LOGAN, Utah (AP) — Running and reading go hand in hand in a northern Utah nonprofit aimed at helping refugees learn English while developing a love for athletics.
Athletics United was launched three years ago as a running club and evolved to include two nights per week of tutoring, said founders Mike and Kristi Spence of Logan. They created the group with friend Glynn Hadley to create a safe space for the children to make friends and learn English.
“We didn’t know exactly what form that would take,” Mike Spence said. “We just knew if you created a positive, safe atmosphere, we could put people together, use running as an ice breaker and then start to get to know one another and then see where it took us from there. It has been really, really great.”
Yanet Sandi, an eighth grader, has been in the club since its inception and said she loves the coaches and volunteers.
“They support us even when we don’t try our best,” Sandi said. “It is comfortable. We know them, and they understand you, where you have been or if you are having a hard time with English.”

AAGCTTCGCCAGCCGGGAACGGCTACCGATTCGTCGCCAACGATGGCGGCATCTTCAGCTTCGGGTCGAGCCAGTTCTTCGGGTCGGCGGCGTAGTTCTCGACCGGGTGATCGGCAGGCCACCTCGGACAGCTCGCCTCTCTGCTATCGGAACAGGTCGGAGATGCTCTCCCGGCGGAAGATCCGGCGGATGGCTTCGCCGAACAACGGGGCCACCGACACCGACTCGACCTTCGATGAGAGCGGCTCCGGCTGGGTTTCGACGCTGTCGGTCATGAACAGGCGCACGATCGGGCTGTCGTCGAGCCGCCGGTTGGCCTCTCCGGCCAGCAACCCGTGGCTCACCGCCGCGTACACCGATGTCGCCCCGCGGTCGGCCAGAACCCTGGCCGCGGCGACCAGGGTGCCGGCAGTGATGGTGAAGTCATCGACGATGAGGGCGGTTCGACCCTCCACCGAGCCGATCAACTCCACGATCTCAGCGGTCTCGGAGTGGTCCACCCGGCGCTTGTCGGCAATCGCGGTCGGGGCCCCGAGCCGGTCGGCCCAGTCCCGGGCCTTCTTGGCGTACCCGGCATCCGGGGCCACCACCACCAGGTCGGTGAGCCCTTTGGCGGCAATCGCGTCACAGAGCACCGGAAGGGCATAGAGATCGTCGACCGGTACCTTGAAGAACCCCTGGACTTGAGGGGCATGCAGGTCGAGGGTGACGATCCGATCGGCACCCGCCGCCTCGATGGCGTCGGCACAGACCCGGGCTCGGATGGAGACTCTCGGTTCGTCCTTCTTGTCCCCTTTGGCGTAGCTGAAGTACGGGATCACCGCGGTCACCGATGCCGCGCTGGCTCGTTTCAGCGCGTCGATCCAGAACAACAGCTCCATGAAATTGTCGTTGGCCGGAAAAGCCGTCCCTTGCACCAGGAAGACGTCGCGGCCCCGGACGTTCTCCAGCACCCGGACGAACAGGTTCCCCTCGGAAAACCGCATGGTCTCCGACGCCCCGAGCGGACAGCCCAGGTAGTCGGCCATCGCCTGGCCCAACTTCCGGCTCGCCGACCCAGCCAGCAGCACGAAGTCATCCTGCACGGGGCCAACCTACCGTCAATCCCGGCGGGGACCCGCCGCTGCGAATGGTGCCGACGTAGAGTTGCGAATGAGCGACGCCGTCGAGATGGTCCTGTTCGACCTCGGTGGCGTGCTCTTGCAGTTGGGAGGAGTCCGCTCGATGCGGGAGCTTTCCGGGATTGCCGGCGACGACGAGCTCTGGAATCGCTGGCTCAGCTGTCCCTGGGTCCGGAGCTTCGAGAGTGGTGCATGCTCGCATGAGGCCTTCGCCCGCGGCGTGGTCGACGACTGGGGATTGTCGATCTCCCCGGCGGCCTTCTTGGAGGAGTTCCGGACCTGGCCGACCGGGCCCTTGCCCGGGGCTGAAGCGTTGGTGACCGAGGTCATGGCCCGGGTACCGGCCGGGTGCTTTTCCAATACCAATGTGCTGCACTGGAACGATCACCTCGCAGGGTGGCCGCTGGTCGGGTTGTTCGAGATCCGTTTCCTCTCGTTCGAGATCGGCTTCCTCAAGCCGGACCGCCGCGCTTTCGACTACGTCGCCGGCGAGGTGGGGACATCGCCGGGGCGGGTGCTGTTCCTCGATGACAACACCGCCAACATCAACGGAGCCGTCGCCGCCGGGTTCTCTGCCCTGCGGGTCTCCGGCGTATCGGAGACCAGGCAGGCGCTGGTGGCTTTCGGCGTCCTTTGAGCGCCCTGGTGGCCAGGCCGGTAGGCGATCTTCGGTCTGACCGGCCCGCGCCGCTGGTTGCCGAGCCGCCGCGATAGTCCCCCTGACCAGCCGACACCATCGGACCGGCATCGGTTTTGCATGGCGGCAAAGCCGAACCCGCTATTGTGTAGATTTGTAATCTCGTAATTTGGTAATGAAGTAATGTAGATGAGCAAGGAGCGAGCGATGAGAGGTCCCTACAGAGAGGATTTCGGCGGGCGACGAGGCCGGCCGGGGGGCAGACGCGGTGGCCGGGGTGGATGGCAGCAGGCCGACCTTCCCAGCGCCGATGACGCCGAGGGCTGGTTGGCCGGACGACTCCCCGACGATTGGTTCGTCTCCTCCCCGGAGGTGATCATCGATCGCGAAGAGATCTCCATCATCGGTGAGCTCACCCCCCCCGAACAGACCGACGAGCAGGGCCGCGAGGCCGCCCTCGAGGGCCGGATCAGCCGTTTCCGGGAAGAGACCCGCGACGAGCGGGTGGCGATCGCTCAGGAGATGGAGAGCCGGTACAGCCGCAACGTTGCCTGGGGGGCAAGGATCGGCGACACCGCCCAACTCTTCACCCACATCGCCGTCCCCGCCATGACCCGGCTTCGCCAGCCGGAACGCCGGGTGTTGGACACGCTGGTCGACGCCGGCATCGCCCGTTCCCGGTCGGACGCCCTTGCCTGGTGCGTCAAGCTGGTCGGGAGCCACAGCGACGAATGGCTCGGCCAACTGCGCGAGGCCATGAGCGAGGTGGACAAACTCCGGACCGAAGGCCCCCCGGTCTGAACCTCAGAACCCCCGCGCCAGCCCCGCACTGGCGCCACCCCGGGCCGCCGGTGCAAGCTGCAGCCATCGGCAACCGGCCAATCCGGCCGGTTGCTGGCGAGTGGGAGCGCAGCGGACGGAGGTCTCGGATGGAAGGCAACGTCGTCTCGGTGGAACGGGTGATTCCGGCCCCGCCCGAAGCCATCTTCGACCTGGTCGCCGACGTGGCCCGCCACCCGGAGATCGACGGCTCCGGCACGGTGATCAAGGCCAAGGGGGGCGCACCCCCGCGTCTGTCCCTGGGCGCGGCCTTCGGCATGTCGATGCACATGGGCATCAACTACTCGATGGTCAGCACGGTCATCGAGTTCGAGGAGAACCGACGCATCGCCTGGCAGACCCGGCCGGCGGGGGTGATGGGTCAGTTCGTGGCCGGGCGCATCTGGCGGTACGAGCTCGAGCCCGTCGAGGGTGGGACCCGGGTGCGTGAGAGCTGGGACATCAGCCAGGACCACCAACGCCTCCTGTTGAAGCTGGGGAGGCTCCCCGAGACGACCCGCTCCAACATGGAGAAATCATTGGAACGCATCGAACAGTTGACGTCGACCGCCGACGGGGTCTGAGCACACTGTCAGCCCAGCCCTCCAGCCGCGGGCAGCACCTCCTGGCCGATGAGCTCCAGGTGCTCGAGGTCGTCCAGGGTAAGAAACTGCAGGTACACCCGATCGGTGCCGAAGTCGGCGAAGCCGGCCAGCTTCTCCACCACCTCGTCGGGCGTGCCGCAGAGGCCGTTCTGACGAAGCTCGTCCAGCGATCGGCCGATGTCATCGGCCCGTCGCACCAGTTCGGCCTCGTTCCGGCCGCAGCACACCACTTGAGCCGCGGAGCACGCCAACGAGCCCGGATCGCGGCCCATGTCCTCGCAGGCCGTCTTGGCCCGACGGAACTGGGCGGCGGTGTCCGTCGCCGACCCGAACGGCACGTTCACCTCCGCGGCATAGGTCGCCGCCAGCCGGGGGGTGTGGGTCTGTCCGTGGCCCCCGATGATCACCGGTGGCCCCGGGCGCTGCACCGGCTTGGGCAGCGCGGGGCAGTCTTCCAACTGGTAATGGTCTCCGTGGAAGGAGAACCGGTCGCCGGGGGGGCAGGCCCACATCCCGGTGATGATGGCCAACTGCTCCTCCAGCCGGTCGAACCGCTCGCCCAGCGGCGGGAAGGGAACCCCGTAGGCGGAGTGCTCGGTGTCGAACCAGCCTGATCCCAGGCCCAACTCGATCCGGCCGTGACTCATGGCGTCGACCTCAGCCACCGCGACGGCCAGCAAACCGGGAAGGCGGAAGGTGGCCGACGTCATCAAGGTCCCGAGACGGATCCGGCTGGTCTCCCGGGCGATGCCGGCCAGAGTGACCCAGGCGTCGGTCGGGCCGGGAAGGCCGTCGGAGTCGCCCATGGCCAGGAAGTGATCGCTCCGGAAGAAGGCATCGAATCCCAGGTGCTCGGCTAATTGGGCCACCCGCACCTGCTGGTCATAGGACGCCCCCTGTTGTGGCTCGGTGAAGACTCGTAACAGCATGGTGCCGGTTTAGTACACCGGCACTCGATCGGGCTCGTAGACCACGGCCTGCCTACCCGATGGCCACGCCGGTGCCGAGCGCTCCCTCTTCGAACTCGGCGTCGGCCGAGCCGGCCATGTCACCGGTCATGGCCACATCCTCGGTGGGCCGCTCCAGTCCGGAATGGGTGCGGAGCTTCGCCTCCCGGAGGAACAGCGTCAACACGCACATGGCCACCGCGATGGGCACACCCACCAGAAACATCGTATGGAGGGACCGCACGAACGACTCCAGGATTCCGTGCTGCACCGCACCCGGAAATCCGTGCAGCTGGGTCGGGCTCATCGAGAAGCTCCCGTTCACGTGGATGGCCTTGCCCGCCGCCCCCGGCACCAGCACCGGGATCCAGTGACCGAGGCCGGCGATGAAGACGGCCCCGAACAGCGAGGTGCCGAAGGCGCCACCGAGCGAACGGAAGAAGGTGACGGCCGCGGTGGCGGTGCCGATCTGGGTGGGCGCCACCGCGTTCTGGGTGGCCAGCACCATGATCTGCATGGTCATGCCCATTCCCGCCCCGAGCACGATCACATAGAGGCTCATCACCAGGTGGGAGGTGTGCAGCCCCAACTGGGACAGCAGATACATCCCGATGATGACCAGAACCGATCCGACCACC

The group founders all have longtime experience with the sport of running. Mike Spence is a former Utah State University track and field assistant head coach. Hadley and Kristi Spence are lifelong distance runners.
Combining sports with learning allows the Spences to connect with refugee children more closely than if they just tutored them, said Vidalia Cornwall, president of the “No Lost Generation” refugee support group.
“The opportunity to interact with the kids in a more open environment at the running practice is really cool,” Cornwall said. “Then they don’t just see you as a tutor.”
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